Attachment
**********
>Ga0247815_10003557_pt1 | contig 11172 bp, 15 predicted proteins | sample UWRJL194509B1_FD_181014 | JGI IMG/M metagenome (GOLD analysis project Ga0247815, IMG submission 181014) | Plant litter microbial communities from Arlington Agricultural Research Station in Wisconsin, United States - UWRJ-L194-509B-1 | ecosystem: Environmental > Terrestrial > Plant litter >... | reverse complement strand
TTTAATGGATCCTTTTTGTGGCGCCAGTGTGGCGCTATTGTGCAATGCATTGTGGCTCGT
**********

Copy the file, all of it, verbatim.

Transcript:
>Ga0247815_10003557_pt1 | contig 11172 bp, 15 predicted proteins | sample UWRJL194509B1_FD_181014 | JGI IMG/M metagenome (GOLD analysis project Ga0247815, IMG submission 181014) | Plant litter microbial communities from Arlington Agricultural Research Station in Wisconsin, United States - UWRJ-L194-509B-1 | ecosystem: Environmental > Terrestrial > Plant litter >... | reverse complement strand
TTTAATGGATCCTTTTTGTGGCGCCAGTGTGGCGCTATTGTGCAATGCATTGTGGCTCGT